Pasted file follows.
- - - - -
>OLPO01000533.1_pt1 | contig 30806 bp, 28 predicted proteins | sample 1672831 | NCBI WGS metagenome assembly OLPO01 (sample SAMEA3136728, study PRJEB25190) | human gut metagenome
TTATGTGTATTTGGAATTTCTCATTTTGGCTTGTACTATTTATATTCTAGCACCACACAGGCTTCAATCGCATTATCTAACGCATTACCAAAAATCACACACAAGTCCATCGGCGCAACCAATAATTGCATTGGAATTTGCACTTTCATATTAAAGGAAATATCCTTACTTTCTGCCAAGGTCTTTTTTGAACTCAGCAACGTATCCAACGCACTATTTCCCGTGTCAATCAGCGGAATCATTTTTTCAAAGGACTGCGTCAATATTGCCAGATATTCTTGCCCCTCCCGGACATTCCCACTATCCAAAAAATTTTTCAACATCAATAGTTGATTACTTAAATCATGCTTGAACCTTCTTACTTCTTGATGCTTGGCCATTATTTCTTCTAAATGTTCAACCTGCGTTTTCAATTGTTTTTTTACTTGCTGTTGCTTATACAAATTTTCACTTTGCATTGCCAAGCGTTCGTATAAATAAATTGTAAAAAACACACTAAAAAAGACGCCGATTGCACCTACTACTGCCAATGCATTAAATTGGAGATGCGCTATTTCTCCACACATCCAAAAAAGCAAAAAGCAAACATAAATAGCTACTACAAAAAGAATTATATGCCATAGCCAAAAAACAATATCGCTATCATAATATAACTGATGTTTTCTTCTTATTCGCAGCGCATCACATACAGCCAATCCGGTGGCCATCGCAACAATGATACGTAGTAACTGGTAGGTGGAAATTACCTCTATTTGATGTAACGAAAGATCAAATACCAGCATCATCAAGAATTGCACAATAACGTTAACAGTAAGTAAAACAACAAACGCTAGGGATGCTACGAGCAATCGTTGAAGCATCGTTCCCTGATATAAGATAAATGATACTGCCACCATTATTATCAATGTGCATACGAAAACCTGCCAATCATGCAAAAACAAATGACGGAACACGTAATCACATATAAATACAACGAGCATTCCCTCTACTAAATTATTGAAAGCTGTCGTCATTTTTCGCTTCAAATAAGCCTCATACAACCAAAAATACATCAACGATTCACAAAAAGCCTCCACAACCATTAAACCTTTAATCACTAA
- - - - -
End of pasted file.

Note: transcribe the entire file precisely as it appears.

>OLPO01000533.1_pt1 | contig 30806 bp, 28 predicted proteins | sample 1672831 | NCBI WGS metagenome assembly OLPO01 (sample SAMEA3136728, study PRJEB25190) | human gut metagenome
TTATGTGTATTTGGAATTTCTCATTTTGGCTTGTACTATTTATATTCTAGCACCACACAGGCTTCAATCGCATTATCTAACGCATTACCAAAAATCACACACAAGTCCATCGGCGCAACCAATAATTGCATTGGAATTTGCACTTTCATATTAAAGGAAATATCCTTACTTTCTGCCAAGGTCTTTTTTGAACTCAGCAACGTATCCAACGCACTATTTCCCGTGTCAATCAGCGGAATCATTTTTTCAAAGGACTGCGTCAATATTGCCAGATATTCTTGCCCCTCCCGGACATTCCCACTATCCAAAAAATTTTTCAACATCAATAGTTGATTACTTAAATCATGCTTGAACCTTCTTACTTCTTGATGCTTGGCCATTATTTCTTCTAAATGTTCAACCTGCGTTTTCAATTGTTTTTTTACTTGCTGTTGCTTATACAAATTTTCACTTTGCATTGCCAAGCGTTCGTATAAATAAATTGTAAAAAACACACTAAAAAAGACGCCGATTGCACCTACTACTGCCAATGCATTAAATTGGAGATGCGCTATTTCTCCACACATCCAAAAAAGCAAAAAGCAAACATAAATAGCTACTACAAAAAGAATTATATGCCATAGCCAAAAAACAATATCGCTATCATAATATAACTGATGTTTTCTTCTTATTCGCAGCGCATCACATACAGCCAATCCGGTGGCCATCGCAACAATGATACGTAGTAACTGGTAGGTGGAAATTACCTCTATTTGATGTAACGAAAGATCAAATACCAGCATCATCAAGAATTGCACAATAACGTTAACAGTAAGTAAAACAACAAACGCTAGGGATGCTACGAGCAATCGTTGAAGCATCGTTCCCTGATATAAGATAAATGATACTGCCACCATTATTATCAATGTGCATACGAAAACCTGCCAATCATGCAAAAACAAATGACGGAACACGTAATCACATATAAATACAACGAGCATTCCCTCTACTAAATTATTGAAAGCTGTCGTCATTTTTCGCTTCAAATAAGCCTCATACAACCAAAAATACATCAACGATTCACAAAAAGCCTCCACAACCATTAAACCTTTAATCACTAA